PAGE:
Young people helping to map city's resources for children Youths go door to door to uncover programs

November 01, 1996|By Brenda J. Buote | Brenda J. Buote,SUN STAFF

Youths armed with pens and clipboards are canvassing Baltimore neighborhoods, searching for resources that help children grow up safe and healthy.

"I discovered resources where I never would have expected them to be -- like a drug counseling program run by a bakery on Garrison Boulevard," said Terrell Smith, 15, one of the project's youth organizers.

About 180 youths, ranging in age from 14 to 21, earn $6 per hour for their participation in the city-wide Youth Mapping Project, which began in September. On Friday evenings and Saturday afternoons, they hit the streets and document what is going on in city neighborhoods.

The Youth Mapping Project project is part of Safe and Sound, a campaign that grew out of a $400,000 grant Baltimore received from the Robert Wood Johnson Foundation last year to develop a plan that will ensure the health and safety of the city's children.

Baltimore is competing with seven other cities that received funding. In December 1997, five will receive up to $5 million each to carry out their plans.

"We go block to block, interviewing clergy members, community leaders and business owners to find out what resources exist in their area for young people and to record conditions that need to be improved," said Latricia Blackwell, 15, of the 2400 block of Woodbrook Ave.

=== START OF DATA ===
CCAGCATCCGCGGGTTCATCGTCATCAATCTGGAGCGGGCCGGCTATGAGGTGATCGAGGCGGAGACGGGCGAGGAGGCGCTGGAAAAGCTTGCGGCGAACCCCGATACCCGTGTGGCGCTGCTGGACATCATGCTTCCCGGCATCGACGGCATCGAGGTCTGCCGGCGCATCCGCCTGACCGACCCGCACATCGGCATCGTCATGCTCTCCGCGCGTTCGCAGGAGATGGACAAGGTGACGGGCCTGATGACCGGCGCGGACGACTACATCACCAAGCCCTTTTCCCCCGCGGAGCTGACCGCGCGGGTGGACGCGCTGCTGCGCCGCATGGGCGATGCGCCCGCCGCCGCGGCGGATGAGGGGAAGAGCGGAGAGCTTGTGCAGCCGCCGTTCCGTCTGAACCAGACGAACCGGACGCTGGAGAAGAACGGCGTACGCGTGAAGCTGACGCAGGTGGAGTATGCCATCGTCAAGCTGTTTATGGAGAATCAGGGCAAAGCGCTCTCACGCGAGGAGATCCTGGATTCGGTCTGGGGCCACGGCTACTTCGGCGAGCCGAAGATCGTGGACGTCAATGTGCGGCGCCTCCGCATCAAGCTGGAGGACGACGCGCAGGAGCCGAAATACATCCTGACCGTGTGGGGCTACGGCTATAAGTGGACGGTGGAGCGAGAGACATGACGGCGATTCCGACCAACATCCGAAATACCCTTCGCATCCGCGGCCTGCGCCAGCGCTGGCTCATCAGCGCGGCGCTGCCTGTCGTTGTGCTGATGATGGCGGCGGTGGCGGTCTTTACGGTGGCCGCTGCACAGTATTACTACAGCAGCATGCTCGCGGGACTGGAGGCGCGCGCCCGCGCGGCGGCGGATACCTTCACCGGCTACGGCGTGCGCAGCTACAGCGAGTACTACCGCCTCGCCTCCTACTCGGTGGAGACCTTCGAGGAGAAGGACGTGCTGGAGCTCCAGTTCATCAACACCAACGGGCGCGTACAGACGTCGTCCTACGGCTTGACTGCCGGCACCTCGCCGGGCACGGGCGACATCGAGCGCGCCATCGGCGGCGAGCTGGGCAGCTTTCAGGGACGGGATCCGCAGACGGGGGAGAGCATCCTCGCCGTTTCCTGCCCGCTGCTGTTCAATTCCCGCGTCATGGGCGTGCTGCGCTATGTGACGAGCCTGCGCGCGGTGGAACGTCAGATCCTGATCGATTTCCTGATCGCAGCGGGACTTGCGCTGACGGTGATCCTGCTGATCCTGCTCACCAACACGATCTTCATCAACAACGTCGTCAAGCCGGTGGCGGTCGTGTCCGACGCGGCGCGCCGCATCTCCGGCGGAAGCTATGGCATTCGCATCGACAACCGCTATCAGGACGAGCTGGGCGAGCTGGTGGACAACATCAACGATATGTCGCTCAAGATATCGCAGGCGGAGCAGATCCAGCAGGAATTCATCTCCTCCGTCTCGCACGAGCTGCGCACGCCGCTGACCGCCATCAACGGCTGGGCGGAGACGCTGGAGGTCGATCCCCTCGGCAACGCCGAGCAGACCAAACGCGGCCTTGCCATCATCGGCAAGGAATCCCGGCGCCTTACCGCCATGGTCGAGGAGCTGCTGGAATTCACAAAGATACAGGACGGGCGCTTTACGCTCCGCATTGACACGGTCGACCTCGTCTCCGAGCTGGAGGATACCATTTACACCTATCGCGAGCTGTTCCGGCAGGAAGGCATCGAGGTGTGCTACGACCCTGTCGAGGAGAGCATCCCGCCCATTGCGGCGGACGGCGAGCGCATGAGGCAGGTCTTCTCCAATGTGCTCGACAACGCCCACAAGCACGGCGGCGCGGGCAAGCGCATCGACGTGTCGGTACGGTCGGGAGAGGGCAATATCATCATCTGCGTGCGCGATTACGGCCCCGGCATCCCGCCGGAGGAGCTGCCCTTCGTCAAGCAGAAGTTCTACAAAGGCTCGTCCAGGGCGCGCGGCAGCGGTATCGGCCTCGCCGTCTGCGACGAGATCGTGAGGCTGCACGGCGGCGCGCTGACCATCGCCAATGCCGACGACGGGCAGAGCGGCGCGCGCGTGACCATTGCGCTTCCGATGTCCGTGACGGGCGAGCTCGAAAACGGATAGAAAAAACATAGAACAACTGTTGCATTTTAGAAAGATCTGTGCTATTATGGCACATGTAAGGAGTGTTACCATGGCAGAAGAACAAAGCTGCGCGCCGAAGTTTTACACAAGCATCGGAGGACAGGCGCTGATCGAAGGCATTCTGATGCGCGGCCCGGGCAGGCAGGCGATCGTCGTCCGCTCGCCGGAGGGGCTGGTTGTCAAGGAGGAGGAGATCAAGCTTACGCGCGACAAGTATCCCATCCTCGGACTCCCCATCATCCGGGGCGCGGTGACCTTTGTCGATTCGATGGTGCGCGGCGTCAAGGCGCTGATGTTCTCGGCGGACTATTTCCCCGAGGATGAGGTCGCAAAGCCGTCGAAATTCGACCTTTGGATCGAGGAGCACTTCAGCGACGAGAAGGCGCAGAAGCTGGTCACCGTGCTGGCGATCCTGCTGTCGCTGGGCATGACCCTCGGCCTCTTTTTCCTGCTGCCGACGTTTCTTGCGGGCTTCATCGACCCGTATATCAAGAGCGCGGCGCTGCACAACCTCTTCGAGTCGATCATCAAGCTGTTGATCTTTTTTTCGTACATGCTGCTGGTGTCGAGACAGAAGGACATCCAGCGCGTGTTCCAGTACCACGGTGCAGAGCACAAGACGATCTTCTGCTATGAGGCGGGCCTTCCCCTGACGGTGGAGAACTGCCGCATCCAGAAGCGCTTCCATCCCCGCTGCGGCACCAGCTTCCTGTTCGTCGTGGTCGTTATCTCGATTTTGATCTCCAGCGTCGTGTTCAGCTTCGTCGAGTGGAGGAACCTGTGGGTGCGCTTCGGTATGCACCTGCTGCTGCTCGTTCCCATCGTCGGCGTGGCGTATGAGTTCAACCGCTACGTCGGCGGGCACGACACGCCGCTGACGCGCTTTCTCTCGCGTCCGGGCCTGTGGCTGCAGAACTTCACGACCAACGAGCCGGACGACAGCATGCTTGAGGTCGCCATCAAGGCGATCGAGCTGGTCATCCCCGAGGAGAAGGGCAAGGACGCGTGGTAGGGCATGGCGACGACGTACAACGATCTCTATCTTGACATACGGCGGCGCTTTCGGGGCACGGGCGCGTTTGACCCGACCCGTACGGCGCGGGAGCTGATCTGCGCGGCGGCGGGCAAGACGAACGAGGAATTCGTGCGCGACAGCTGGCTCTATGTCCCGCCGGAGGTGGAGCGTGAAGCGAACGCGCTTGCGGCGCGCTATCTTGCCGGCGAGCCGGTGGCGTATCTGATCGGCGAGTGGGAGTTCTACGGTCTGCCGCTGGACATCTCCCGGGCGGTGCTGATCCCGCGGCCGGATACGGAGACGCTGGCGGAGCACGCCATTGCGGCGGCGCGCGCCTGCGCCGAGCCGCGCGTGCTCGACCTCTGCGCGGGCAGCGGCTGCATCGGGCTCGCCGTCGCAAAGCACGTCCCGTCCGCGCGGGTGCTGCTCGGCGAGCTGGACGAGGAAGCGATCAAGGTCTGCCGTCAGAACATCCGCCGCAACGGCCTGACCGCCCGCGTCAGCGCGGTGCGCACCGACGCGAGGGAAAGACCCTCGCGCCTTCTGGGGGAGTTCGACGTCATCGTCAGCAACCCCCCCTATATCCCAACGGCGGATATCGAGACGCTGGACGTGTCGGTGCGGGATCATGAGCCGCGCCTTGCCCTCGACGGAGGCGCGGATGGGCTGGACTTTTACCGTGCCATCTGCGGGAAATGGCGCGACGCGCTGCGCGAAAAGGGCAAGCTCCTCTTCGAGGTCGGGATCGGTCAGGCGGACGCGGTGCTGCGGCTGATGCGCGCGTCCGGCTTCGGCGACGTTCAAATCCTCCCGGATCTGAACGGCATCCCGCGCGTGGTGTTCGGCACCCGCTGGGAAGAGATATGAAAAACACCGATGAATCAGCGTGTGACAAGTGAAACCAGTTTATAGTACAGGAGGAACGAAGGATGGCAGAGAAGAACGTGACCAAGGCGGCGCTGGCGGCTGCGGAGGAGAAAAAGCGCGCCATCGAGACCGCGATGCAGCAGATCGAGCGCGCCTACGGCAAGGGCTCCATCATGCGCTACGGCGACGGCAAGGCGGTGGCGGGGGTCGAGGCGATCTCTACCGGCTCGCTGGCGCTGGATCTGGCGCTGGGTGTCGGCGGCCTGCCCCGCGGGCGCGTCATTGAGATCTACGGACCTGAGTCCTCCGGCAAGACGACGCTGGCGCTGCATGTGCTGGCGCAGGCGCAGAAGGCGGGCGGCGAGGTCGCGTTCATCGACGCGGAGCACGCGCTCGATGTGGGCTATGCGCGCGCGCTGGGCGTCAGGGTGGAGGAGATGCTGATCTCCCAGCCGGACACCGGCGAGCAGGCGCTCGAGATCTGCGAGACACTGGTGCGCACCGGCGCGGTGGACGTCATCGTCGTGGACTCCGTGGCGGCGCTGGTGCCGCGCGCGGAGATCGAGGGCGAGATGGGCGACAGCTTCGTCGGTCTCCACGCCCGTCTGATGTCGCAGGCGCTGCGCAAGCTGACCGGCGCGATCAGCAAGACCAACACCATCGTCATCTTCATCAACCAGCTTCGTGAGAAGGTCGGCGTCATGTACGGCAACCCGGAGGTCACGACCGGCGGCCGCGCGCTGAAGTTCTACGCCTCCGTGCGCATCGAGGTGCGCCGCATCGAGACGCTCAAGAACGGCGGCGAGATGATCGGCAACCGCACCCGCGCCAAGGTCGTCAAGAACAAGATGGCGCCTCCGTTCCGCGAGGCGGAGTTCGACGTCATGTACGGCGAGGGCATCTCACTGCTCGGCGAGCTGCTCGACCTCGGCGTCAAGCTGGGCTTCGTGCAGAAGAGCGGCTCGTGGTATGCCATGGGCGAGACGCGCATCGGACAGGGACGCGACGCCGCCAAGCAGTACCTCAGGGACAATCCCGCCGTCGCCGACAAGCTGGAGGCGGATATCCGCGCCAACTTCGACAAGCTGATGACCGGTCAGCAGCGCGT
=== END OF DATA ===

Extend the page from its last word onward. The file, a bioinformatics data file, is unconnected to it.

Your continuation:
Blackwell and about 20 youngsters are working out of the Druid Heights Community Development Corp. on McCulloh Street. They finished surveying the Central District this week.

Each of the city's nine districts will be mapped in the next few weeks, and the data the youths collect will be entered by researchers at the Johns Hopkins School of Public Health into a computer program. The program will produce maps providing an overall view of resources and pinpointing areas that need additional services.

When the maps are finished, the youths will go back into the neighborhoods they surveyed to spread the word about what they found. And to keep the information up to date, they are hoping to make the mapping campaign an annual event.

After the needs of each neigh- borhood are identified, the youths will work to overcome conditions -- such as domestic abuse and drug addiction -- that prevent children from growing up in a safe environment.

"This program is vitally important," Mayor Kurt L. Schmoke said yesterday at a news conference on the mapping project. "We have to make this city a friendly place for our young people. They are our future."

Funding for Safe and Sound is also provided by the Fund for Populations at Risk, the Charles Crane Family Foundation Inc., the Baltimore Community Foundation and Associated Black Charities.

Pub Date: 11/01/96

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